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ABSTRACT: Ensuring the quality of multiple-choice exams administered to small cohorts: A cautionary tale

INTRODUCTION:Multiple-choice questions (MCQs) are a cornerstone of assessment in medical education. Monitoring item properties (difficulty and discrimination) are important means of investigating examination quality. However, most item property guidelines were developed for use on large cohorts of examinees; little empirical work has investigated the suitability of applying guidelines to item difficulty and discrimination coefficients estimated for small cohorts, such as those in medical education. We investigated the extent to which item properties vary across multiple clerkship cohorts to better understand the appropriateness of using such guidelines with small cohorts.METHODS:Exam results for 32 items from an MCQ exam were used. Item discrimination and difficulty coefficients were calculated for 22 cohorts (n = 10-15 students). Discrimination coefficients were categorized according to Ebel and Frisbie (1991). Difficulty coefficients were categorized according to three guidelines by Laveault and Grégoire (2014). Descriptive analyses examined variance in item properties across cohorts.RESULTS:A large amount of variance in item properties was found across cohorts. Discrimination coefficients for items varied greatly across cohorts, with 29/32 (91%) of items occurring in both Ebel and Frisbie’s ‘poor’ and ‘excellent’ categories and 19/32 (59%) of items occurring in all five categories. For item difficulty coefficients, the application of different guidelines resulted in large variations in examination length (number of items removed ranged from 0 to 22).DISCUSSION:While the psychometric properties of items can provide information on item and exam quality, they vary greatly in small cohorts. The application of guidelines with small exam cohorts should be approached with caution.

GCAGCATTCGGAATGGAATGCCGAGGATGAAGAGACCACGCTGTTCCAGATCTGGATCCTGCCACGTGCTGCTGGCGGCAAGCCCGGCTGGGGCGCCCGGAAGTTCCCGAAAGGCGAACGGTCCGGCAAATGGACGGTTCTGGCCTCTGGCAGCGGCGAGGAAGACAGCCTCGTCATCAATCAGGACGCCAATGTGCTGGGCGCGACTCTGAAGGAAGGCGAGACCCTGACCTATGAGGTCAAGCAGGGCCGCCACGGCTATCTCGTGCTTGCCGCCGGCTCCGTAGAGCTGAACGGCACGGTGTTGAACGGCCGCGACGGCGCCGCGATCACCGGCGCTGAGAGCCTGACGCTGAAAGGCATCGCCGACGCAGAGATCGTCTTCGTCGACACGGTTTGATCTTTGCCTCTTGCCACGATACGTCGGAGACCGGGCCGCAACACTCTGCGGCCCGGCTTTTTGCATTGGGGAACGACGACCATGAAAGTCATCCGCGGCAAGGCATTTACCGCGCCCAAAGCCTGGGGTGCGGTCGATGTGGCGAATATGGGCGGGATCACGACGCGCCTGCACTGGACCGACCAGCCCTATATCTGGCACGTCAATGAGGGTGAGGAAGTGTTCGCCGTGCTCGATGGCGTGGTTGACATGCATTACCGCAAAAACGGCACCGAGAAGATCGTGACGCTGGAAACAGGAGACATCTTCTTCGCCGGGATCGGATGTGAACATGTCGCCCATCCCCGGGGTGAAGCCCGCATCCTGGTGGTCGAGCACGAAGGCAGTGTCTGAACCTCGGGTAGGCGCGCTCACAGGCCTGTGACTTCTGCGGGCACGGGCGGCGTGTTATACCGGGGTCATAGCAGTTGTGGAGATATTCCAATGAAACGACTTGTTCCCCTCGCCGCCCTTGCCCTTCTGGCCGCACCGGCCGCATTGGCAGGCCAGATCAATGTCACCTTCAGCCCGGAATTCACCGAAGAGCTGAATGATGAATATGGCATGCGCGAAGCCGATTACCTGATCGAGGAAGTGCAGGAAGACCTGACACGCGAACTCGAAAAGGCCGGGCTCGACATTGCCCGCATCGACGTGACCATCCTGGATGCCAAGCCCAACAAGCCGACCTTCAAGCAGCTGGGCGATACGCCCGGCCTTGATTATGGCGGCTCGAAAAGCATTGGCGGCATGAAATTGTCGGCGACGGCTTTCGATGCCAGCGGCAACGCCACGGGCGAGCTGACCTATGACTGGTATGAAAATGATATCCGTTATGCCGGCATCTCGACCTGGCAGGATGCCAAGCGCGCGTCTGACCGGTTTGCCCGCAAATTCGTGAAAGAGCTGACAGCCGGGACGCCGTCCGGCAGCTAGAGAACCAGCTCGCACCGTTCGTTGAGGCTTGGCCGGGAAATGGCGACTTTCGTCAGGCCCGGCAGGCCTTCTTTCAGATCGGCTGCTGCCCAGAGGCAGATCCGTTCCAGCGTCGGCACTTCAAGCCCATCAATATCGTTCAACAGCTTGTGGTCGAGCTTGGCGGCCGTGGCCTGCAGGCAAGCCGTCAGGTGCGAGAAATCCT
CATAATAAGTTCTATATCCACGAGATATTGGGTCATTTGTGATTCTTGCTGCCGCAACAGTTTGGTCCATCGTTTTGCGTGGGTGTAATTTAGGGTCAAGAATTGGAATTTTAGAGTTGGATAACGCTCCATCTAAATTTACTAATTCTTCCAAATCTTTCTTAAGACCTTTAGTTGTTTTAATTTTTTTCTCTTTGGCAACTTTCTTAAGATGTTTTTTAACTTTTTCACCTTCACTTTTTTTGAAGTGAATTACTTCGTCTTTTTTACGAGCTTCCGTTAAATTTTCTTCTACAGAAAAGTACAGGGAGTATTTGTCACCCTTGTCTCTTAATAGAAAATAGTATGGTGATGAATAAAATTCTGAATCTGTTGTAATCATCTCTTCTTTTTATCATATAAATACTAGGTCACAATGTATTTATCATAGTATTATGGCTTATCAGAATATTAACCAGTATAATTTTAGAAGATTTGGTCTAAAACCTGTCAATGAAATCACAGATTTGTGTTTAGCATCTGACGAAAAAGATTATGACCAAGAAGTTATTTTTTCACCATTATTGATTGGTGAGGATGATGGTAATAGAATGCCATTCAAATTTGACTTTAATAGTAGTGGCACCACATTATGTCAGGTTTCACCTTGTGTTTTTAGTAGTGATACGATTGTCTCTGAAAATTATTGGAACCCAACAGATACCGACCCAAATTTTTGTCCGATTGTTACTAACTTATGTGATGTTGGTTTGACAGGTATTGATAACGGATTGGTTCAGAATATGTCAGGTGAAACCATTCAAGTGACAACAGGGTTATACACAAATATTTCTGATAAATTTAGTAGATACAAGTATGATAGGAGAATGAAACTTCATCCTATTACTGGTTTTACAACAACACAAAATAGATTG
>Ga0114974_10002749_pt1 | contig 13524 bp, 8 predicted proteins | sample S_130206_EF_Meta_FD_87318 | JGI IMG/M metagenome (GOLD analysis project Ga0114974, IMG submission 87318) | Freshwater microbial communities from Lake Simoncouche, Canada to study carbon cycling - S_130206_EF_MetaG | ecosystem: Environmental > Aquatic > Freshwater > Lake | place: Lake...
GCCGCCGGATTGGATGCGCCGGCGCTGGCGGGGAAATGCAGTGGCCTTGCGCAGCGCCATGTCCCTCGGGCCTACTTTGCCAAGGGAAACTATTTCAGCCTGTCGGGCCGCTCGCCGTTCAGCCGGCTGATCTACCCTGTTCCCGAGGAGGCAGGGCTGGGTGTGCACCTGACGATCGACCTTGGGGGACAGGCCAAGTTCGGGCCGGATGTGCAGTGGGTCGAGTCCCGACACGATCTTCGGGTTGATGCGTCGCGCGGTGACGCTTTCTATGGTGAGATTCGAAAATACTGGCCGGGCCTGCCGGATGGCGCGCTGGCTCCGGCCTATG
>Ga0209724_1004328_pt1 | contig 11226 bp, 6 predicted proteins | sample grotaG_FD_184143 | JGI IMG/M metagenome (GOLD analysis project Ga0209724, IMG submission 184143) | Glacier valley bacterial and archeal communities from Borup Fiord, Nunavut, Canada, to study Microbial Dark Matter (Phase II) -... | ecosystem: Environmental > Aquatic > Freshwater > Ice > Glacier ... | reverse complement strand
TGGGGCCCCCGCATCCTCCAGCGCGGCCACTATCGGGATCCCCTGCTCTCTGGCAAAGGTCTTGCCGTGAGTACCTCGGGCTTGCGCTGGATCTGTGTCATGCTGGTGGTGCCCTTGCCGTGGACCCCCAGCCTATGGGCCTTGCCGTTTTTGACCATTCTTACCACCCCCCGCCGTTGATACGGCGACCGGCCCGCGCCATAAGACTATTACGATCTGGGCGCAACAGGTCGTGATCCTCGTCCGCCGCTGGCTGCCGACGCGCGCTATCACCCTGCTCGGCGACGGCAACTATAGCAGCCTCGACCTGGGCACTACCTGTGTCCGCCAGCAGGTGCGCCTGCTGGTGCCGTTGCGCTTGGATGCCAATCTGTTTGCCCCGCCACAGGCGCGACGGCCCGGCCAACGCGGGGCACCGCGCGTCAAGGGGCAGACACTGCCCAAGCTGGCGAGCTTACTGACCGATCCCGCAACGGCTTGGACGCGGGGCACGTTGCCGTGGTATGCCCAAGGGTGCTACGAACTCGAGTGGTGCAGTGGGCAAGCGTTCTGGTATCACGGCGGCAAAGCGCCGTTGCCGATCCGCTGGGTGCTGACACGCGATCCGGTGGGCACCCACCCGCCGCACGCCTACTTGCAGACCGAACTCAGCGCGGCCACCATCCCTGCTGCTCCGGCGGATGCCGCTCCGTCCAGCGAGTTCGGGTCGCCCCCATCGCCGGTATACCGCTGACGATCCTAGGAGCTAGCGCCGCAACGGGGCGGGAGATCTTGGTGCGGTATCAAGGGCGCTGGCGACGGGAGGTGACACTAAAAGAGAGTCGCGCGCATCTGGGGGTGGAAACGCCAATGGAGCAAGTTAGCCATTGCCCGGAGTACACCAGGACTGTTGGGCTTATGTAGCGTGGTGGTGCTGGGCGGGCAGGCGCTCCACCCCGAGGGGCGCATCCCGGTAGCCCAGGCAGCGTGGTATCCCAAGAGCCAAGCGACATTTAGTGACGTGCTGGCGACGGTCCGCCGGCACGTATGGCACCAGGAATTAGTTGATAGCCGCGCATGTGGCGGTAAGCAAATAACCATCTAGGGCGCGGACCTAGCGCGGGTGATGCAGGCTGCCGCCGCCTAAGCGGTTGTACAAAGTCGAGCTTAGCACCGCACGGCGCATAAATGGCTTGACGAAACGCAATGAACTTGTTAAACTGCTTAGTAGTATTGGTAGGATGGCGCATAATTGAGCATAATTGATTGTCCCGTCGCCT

via Ensuring the quality of multiple-choice exams administered to small cohorts: A cautionary tale. – PubMed – NCBI.

Brian S McGowan, PhD

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Brian is a research scientist and educational technologist. He helped transform Pfizer’s Medical Education Group and previously served in educational leadership roles at HealthAnswers, Inc.; Acumentis, LLC.; Cephalon; and Wyeth. He taught graduate medical education programs at Arcadia University for 10 years. Dr. McGowan recently authored the book "#socialQI: Simple Solutions for Improving Your Healthcare" and has been invited to speak internationally on the subject of information flow, technology, and learning in healthcare.

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